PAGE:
Let’s see how many of us relate to the statement, “I am my worst critic.” How many of us habitually put ourselves down? How many of us look at some work we have done and fixate on only the flaws? How many of us look in the mirror and evaluate our features negatively? How many of us ending up hurting ourself when we are at our lowest?
If your answer to any of these questions is a yes, or even a partial agreement, then this article is for you! Many of us don’t even realise that we engage in self depreciation orself defeating, it happens unconsciously. From the unconscious, only some of it makes it to the surface of our conscious minds in different forms. Labelling ourself, negatively evaluating ourselves, putting ourself down has become a part of our relationship with ourselves. If you can’t recognize it directly, pay attention to the times when you feel very guilty, frustrated with yourself, feel insignificant, feel very anxious, regretful, depressed or even shameful. These moments are signs that consciously or unconsciously negative self talk is taking place. We become masters at belittling ourselves over small things, a constant stream of judgement, commentary over every action, emotion or thought of ours prevails. This signifies that there are certain parts of ourselves that we have trouble accepting. But eventually for the parts we want to change about ourself, it is important to accept those parts first and then bring the change. It does no good to dislike those parts and beat ourself up for not living up-to our overly complicated, idealistic image of ourself.
In order to accept ourselves, to set in motion the process of change, we have to become kinder to ourselves, treat ourselves gently with positive regard. This does not mean we treat ourselves with kid gloves and overlook the things we have to improve in ourselves. It implies that in order to overcome these shortcomings, we embrace them first instead of keeping a knife to our thoughts and bullying ourselves in to submission.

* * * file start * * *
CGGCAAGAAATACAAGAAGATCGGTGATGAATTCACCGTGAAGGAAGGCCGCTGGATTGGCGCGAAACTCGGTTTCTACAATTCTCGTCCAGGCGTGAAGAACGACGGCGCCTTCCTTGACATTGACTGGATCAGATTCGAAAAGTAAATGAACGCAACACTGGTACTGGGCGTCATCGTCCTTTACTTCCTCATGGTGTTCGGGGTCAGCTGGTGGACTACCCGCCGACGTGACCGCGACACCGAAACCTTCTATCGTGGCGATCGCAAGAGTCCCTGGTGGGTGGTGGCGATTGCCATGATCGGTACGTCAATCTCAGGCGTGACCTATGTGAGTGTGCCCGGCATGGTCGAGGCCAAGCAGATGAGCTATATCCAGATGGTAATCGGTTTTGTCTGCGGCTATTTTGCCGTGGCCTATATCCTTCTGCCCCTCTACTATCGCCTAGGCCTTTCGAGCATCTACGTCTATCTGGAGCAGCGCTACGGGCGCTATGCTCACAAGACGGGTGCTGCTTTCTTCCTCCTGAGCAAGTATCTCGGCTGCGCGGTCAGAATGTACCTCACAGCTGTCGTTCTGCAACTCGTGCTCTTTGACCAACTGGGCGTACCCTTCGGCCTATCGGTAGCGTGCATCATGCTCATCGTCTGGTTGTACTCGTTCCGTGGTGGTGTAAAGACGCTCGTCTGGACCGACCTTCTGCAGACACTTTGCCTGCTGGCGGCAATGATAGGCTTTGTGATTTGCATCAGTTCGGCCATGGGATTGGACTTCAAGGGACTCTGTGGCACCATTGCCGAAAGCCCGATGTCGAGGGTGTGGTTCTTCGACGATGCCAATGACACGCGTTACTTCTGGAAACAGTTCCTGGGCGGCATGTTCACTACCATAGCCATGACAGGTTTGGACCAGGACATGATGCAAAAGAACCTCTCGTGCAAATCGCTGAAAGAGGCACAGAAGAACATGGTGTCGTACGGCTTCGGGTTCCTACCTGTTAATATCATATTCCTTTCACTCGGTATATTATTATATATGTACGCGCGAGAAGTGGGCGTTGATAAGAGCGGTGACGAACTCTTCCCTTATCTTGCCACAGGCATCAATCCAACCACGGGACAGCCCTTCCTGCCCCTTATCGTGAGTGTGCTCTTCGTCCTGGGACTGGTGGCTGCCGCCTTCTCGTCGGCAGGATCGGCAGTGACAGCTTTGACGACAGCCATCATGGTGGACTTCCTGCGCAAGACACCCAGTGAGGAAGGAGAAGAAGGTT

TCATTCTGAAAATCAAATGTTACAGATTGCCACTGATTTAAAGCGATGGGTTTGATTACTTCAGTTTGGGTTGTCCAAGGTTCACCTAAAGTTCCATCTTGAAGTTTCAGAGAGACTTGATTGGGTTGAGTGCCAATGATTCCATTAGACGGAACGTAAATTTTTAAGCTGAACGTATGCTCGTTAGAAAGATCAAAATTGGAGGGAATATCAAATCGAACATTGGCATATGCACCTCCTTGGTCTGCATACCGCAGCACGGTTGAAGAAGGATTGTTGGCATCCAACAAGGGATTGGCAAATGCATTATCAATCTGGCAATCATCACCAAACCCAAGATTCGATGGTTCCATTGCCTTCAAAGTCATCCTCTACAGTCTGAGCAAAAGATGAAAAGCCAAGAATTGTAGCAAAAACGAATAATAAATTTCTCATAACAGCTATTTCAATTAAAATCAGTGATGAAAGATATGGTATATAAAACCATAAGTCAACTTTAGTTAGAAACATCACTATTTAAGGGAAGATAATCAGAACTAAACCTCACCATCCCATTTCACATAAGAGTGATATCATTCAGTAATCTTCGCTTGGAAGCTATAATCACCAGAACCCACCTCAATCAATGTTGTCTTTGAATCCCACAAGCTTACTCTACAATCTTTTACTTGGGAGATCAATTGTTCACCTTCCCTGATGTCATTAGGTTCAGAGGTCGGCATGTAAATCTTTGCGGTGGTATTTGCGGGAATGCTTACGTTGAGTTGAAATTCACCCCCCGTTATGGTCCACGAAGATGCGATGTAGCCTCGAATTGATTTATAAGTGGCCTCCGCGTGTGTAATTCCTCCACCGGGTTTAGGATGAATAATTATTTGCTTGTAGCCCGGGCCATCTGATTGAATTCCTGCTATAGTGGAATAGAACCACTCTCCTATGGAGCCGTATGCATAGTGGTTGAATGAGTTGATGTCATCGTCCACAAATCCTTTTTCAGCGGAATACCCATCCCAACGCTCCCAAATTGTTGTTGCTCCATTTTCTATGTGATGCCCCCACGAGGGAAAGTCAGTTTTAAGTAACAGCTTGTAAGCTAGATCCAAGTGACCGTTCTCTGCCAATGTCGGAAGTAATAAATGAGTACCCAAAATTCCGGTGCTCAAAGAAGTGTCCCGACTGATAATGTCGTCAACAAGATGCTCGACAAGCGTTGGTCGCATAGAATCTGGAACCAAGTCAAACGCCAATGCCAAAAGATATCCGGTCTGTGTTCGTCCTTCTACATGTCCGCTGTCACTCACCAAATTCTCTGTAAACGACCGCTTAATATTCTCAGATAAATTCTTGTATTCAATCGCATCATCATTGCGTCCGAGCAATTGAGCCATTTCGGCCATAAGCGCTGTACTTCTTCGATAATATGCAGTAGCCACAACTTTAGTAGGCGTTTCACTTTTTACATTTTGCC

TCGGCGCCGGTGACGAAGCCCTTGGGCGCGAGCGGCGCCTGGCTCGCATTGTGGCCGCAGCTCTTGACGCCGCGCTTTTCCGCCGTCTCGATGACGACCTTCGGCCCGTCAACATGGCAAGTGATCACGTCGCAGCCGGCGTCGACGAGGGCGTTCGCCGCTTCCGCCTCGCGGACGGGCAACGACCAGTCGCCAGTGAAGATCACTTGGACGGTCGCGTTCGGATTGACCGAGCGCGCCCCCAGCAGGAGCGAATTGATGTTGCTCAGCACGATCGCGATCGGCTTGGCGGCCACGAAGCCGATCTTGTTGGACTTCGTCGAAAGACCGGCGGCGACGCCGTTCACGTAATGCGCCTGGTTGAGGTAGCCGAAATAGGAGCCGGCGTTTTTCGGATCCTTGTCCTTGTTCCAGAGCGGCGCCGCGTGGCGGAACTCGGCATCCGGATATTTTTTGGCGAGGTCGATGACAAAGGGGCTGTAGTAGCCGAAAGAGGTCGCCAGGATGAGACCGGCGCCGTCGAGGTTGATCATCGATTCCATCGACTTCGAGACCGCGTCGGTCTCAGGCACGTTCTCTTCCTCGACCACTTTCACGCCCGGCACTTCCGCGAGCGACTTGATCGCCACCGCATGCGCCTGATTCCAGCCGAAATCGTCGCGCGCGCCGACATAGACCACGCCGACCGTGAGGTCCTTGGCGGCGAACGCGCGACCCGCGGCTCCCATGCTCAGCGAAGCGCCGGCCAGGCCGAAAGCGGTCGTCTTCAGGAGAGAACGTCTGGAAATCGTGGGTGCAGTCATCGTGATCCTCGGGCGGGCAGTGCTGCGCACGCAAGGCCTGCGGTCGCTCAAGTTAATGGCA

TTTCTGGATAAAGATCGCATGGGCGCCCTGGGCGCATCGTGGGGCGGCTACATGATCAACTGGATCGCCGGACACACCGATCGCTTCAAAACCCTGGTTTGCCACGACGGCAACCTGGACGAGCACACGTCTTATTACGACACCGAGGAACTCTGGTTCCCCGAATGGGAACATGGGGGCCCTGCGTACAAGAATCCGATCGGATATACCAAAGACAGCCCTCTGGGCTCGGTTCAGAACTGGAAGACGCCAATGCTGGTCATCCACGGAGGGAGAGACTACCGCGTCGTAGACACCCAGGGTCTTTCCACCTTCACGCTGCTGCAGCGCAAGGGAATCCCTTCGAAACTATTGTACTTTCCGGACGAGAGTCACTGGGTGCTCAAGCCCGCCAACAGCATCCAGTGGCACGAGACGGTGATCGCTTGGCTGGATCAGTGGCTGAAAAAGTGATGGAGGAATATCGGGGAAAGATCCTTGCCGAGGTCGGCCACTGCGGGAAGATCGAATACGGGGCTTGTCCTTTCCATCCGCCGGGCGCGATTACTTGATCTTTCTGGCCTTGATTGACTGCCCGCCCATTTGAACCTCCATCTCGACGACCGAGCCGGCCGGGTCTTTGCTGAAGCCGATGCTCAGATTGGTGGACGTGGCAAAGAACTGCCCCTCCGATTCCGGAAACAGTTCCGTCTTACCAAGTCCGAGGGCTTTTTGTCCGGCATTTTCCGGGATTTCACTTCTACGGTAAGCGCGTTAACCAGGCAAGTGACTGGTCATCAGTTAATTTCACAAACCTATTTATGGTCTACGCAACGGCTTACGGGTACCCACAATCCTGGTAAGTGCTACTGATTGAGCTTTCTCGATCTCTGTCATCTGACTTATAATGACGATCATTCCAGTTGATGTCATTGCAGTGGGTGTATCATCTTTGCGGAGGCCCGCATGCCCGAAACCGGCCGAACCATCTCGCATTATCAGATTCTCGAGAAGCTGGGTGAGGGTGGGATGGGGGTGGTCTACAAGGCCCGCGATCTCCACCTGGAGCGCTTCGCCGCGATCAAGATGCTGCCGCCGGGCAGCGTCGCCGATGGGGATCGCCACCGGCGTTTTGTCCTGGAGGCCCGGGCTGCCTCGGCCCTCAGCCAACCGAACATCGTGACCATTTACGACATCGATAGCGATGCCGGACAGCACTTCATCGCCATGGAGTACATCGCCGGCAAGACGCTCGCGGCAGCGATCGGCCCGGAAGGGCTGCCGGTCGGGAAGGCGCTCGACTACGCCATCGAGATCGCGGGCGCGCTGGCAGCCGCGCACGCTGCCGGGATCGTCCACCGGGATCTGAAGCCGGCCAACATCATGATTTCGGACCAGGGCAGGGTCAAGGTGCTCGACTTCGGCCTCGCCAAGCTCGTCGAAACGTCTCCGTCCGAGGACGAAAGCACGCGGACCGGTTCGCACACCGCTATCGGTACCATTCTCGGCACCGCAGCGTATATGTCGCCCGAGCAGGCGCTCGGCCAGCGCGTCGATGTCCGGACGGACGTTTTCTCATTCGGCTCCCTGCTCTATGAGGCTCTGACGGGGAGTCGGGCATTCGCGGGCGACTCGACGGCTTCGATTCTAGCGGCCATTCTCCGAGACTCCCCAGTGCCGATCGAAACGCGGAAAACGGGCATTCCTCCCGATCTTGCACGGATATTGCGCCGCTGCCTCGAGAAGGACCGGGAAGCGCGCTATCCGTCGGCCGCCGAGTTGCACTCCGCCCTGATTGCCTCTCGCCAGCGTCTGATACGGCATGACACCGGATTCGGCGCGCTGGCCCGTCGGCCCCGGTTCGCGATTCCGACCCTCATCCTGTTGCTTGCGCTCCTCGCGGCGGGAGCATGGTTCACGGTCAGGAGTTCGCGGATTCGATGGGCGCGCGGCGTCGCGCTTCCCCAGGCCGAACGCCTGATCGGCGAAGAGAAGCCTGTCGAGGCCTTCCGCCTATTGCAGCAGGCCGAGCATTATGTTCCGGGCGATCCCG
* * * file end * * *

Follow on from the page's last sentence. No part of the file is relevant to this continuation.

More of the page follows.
It is important to learn kindness and compassion towards oneself and change our relationship with our self. Given below are easy ways to inculcate kindness and compassion towards one self.
1. Identify Self defeating thoughts
Make note of your negative self defeating, critical thoughts, keeping a daily record. You can start by writing it in columns of situation, thoughts about yourself that are putting you down, emotions and behaviors that follow eg. Distracted myself by suppressing, isolated myself, felt angry at myself, felt small and inconsequential, and so on. Keeping a record will help you see the patterns of repetitive negative thoughts that have power over you. You will see that there are some statements which you believe in, about yourself which are very self harming and depriciative of yourself. These lines are filled with criticism, disrespect, self blaming and are overall unhelpful. Even something as simple as “I have to do more!” can be a pressurizing thought that makes one feel inadequate about oneself. This activity does not imply that you suppress these thoughts in fact it makes you more aware of your inner speech and how you correct yourself and adapt to a situation.
2. Become aware of situations/ triggers where you put yourself down
Along with recording the self defeating thoughts, one needs to record the situations or triggers in which these thoughts come up. These may be external situations eg. A family argument, or internal triggers eg. Thoughts about the future, comparisons with other peers. When you identify these triggers repeatedly , gradually when the trigger comes up, you can respond to it with more awareness, bringing a kinder and gentler approach to how you speak to yourself during those times. Knowing the thoughts and when they arise is an important step in changing your inner speech.
3. Find alternate supportive and positive thoughts